Now that those two are out of the way, lets move on to my last two considerations.

The Q Angle and Joint Laxity

A common difference between male and female athletes is that the female, on average, has wider hips. This results in a larger Q angle, the angle in which the femur meets the tibia. This causes instability in the knees and tracking problems. This could be one of the reasons females are more prone to ACL injuries.

Have you ever noticed that a large number of girls can hyper extend their elbows and knees. Females have a tendency to have more joint laxity. Males can also be extremely lax as well. It is not safe to assume that all female athletes are overly lax, but it is something to take into consideration when working with them.

If you combine a larger Q angle with joint laxity the chances of injury will increase. The injury in particular that we want to avoid is ACL injuries.

ACL injuries will likely happen in three situations, landing, change of direction, and deceleration.

The training program should take into account all of these variables. The program should create stability. This will happen with the introduction of strength training, but you may have to direct it at a specific area depending on the athlete. Some laxity may actually be desired in some sports such as throwing or gymnastics, but it should be managed in such a way that we do not inhibit their performance, while decreasing the likely hood of injury.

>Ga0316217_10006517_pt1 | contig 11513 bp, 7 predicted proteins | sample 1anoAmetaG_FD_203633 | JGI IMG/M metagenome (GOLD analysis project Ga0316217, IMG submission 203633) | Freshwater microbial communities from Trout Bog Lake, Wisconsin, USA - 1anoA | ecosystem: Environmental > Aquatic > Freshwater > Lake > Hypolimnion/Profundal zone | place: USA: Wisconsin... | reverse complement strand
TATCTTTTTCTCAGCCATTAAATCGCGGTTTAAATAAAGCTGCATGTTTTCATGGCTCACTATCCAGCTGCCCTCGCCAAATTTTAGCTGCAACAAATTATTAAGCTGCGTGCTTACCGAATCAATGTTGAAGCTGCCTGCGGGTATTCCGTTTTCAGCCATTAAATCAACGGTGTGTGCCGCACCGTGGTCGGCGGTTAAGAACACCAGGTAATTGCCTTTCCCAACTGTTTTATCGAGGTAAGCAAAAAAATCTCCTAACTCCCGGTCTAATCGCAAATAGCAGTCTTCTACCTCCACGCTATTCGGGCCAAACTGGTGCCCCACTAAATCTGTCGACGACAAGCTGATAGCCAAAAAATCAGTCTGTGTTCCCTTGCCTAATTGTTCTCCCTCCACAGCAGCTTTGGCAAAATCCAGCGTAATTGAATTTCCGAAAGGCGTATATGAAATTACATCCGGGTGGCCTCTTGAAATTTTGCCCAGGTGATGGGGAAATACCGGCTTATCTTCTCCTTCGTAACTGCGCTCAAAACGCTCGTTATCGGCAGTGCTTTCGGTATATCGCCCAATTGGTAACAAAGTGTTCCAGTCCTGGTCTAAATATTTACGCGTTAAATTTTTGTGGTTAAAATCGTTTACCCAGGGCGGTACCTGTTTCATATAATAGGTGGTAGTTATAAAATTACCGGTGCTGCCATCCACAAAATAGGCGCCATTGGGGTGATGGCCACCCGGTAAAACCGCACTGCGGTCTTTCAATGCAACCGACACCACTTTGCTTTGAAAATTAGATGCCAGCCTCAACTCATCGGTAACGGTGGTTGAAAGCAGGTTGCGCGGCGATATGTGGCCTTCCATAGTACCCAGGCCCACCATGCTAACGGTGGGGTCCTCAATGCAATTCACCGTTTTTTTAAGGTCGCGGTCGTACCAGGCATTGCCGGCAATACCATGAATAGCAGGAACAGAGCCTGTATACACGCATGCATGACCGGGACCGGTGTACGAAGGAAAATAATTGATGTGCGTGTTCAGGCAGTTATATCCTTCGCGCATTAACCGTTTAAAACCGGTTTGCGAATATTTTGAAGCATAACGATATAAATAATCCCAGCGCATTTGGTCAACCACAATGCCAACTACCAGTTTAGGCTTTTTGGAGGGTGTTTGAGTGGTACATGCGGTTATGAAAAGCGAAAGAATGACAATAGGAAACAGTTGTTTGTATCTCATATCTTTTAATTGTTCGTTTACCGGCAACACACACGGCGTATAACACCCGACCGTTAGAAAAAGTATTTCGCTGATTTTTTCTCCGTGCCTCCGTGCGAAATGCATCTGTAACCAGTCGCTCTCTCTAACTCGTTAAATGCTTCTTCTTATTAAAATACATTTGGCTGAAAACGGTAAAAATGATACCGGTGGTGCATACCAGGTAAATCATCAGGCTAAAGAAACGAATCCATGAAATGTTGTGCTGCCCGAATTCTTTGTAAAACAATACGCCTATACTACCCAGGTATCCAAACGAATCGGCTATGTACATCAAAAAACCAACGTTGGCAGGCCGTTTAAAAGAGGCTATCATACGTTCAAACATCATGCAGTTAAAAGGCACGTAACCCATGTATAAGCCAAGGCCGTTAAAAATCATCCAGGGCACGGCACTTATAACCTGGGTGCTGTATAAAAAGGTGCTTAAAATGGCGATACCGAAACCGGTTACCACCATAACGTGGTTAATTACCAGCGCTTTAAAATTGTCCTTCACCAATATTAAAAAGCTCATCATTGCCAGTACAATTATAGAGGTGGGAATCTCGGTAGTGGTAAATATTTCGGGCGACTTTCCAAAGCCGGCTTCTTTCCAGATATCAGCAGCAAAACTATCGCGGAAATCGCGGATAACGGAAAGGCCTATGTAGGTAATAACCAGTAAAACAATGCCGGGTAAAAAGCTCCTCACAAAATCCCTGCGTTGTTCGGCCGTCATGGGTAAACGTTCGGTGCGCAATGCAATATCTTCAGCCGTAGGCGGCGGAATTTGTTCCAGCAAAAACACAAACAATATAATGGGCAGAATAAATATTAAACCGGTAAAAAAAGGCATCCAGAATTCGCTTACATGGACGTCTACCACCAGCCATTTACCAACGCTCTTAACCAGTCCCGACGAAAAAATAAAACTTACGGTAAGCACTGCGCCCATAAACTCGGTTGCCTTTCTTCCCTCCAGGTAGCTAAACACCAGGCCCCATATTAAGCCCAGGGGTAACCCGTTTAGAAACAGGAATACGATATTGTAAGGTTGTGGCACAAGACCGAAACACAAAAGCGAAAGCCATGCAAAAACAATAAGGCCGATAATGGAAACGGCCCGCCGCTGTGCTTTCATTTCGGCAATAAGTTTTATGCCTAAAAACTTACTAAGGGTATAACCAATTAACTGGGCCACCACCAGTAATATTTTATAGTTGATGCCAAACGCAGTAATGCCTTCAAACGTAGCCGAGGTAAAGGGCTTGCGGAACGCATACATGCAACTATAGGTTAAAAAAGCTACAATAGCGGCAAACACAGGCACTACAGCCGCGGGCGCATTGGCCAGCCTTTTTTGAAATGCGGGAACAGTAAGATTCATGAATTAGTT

With ACL injury prevention we must teach proper jumping, and more importantly, landing technique. Watching out for the knees coming in as well as making sure they are landing softly, absorbing the force of impact correctly.

Changing direction can be taught by teaching the athlete to bend at the knees when making quick cuts. Bending the knee takes tension off of the ACL decreasing the likely hood of a tear.

Controlling deceleration comes with having strong hamstrings and gluts. A good program will make sure their posterior chain is getting the proper attention.


When looking at the female athlete, all of these factors should be considered, from how they are treated to how their programs are designed. Without your female athletes feeling comfortable they will never stick around long enough to reap the benefits that a strength program can offer.

What this program will offer is more stability, better landing and cutting technique, and stronger hamstrings and gluts. If all of these are considered, you will have a stronger less prone to injury athlete. This is what we want for all of our athletes regardless of gender.


Josh Williams